Short Sales Don’t Work — Part 4 of 4

In conclusion:

Again, there is enough blame to go around and I don’t care
about pointing fingers.  There is a
blatant lack of accountability at all levels in the system — from the
homeowners, the agents, the lenders, the investors, the bond ratings, etc. 

From what I can see, it looks like there are only a small
number of homeowners actually helped by going through a successful short-sale.  If it cannot be streamlined or
optimized, I would recommend remove the short-sale option entirely — have the
banks/lenders go directly into foreclosure as quickly as possible.

This will make sure the lender is losing the minimum
possible by not taking months and years to go through a prolonged
short-sale.  Buyers will actually
be able to buy the home as it comes back on the market as bank-owned instead of
waiting for something that may never be approved.  And finally, the option for people to “game the system” will
be removed because there are no ambiguities or intermediate steps.

I want to sell property and help people reach their
goals.  I’m just frustrated by the
system.  Thanks for listening.

-Mark

Short Sales Don’t Work — Part 3 of 4

Have you ever seen those late-night TV infomercial where
some fast-talking “average” guy is telling you how to build a real estate
fortune with no money down?  Here’s
an example of such a scheme that I ran into recently in San Mateo.

I called on a listing for a buyer client looking to stay
under $600k.  We found a new
listing that seemed like a great deal — nice condition and priced well.  Undoubtedly we would see multiple
offers again, but it was certainly worth a deeper dive.

Come to find out, the listing agent was actually a partner
in an investment syndicate who was listing this house for sale before they
actually owned it.  They had a
purchase contract in place with the seller but the sale price was lower than
what the seller owed so the listing agent was negotiating the short-sale with
the bank.  As it got to the point
where their offer was accepted, he re-listed it on the open market at a much
higher price!  Pure profit and they
will only own the house for ½ a day. 
Just like on TV!

Why doesn’t the bank do their homework to find out this
home was never listed on the open market before the investor jumped in with
their low-ball offer?  Why doesn’t
the seller care they are going to be hit with a bigger loss than necessary
since the home could be sold for a higher amount?  Why doesn’t the real estate board care that their members
are gaming the system?

Is there anything illegal here?  Probably not — but it makes me wonder who is policing the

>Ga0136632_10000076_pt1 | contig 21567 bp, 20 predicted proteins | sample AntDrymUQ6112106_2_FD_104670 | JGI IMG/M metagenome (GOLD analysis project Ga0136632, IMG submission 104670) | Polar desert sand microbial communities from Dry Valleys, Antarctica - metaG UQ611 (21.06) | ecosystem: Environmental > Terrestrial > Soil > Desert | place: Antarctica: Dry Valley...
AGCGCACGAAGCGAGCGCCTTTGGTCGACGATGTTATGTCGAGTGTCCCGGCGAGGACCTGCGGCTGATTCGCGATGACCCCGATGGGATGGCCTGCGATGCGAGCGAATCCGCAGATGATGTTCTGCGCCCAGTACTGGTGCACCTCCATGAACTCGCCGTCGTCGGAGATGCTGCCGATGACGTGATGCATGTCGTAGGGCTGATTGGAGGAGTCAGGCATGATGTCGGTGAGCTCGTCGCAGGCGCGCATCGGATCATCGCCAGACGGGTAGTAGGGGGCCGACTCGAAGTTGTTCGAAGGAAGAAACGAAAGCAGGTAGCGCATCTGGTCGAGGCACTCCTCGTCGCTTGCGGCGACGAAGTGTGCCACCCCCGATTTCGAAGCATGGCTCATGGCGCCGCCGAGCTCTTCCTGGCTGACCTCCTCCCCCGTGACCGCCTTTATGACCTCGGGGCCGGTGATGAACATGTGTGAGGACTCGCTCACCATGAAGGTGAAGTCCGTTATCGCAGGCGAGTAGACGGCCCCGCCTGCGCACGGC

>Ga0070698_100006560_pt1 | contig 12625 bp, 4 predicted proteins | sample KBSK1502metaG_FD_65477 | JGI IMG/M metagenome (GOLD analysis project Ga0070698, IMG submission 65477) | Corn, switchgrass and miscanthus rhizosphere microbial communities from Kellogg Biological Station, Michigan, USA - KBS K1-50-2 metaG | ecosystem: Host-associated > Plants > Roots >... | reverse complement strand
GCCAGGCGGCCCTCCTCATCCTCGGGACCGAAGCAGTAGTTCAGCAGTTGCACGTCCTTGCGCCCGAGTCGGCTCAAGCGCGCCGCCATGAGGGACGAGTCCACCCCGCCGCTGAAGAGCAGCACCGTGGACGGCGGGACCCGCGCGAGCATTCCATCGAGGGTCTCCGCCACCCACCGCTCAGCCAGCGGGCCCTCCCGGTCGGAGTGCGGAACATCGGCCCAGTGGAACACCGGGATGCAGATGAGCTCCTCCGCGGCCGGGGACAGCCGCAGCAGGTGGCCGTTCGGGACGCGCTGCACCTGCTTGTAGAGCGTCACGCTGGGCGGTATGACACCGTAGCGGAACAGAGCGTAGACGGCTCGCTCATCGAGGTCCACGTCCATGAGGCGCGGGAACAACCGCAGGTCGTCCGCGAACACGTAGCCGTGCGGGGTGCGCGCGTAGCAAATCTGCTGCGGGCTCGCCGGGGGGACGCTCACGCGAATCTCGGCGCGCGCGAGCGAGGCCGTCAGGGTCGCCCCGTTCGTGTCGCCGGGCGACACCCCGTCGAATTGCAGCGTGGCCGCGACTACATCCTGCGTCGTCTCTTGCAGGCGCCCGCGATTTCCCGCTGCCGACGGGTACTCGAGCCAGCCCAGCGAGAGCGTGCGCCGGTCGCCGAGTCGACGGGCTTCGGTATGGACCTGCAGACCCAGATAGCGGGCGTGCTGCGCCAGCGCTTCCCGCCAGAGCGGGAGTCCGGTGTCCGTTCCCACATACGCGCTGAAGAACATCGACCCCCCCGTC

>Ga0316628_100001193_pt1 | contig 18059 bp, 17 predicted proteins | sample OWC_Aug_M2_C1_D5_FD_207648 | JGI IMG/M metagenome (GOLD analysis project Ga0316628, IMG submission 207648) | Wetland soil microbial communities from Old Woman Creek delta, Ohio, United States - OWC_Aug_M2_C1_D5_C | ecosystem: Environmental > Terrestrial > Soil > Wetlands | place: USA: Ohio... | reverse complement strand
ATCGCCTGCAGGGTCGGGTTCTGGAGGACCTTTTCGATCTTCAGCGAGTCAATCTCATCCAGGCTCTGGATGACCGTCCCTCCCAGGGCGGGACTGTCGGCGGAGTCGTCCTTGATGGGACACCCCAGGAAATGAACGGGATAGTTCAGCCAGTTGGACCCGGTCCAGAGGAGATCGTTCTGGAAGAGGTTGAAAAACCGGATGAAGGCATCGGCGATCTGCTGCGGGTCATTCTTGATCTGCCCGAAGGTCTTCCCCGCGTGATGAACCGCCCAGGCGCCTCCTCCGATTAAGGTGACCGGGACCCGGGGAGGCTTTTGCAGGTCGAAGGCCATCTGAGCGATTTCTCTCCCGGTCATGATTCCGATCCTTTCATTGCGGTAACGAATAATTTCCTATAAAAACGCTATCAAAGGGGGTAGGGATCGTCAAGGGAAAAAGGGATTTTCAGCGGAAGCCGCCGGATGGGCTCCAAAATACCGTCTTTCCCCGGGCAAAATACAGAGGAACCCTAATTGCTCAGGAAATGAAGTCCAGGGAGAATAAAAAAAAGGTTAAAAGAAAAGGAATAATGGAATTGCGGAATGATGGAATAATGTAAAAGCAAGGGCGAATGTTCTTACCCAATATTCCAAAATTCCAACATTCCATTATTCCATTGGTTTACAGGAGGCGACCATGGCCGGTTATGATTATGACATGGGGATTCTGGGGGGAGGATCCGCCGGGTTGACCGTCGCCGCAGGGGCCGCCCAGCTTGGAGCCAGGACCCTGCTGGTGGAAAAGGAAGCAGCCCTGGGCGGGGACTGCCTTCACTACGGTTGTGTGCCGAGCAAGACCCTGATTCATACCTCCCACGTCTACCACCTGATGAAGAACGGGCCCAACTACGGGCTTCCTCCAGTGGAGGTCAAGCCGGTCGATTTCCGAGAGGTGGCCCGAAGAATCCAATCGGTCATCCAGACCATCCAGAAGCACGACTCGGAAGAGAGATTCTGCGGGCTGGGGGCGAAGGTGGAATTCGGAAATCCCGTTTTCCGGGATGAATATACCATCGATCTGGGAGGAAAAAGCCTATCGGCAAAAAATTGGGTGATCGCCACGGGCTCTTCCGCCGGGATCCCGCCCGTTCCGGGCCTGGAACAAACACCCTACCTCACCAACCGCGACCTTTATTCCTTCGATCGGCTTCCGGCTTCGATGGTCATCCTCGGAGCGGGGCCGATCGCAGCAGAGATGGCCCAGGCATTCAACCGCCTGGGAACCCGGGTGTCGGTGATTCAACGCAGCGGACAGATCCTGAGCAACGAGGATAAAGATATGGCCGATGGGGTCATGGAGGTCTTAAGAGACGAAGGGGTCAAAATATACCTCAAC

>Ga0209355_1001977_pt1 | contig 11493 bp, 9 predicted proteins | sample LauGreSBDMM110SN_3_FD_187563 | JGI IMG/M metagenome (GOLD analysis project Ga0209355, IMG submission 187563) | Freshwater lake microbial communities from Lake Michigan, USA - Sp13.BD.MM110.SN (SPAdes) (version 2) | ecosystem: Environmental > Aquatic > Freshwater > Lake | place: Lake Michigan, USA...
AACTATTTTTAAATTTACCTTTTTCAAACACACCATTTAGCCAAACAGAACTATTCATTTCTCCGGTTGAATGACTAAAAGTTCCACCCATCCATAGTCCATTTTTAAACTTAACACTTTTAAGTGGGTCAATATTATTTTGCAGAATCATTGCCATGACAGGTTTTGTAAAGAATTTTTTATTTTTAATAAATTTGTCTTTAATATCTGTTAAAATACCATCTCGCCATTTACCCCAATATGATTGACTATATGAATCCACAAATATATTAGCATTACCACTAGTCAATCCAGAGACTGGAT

system.

-Mark

Withdrawn: 150 Reef Point Rd, Moss Beach 94038

150 Reef Point Rd – $2,550,000. Listed 4/9/10 (Laura Bradfield of Alain Pinel Realtors represents the Seller)

– 2 bed, 2 bath

– 2270sf living space on a 22651sf lot

– Built in 1951

– Breathtaking views from every room, Remodeled and updated, Great room with gourmet kitchen

Request a Showing to See This Home

Mark’s Preview Notes:

MLS Photos:

Reef1 Reef2
Reef3 Reef4

Short Sales Don’t Work — Part 2 of 4

What is it called when a person demands “compensation” for
something in a threat to avoid performance on some other item or service?  Is that called extortion or just a
shakedown?

I recently had clients showing interest in a home in
Campbell, a short sale that appeared to be priced under the market value so
surely we expected multiple offers. 
As I was writing up the offer and getting ready to go over it with my
client, the listing agent calls me to tell me his seller is demanding an
addition condition for the sale — the seller wants to walk away from the
short-sale with $50,000 in his pocket. 

I wasn’t sure I heard him right, so I asked for
clarification.  The listing agent
says “to keep it legal it will be written as a purchase addendum for $50,000
for his furniture and art, which admittedly is only worth about $3,000 on
craigslist.”  I was shocked.

Basically, the seller can decide which offer to send to
the bank as the “accepted” offer for the short sale.  He will pick the one that agrees to give him the $50,000
side money for his crap.  Essentially,
he is saying “You want my house, you’ll give me $50,000 on the side and I’ll
accept your offer and work with the bank to short sale my home to you.”  The bank has no way to know there may
have been higher offers for the property without the side money.  Disgusting.

It gets better. 
As I dig into the Title report where we find how much is owed against
the property, I see that the first name of the listing agent has a 3rd
lien on this house for $19,000!

It’s pure speculation on my part since I have no “court
proof”, but here is what I think happened.  The listing agent will get nothing for his personal loan of
$19,000 if a normal short-sale goes through since his loan is in 3rd
position.  So he cooks up a scheme
with his seller-friend to get the short sale approved with this additional cash
on the side so he can be re-paid his $19,000.  Where is the IRS when you need them?!

In the end, we moved on to another home and our clients
are now happily moved into a normal sale just one block away from the
“shakedown” house.

-Mark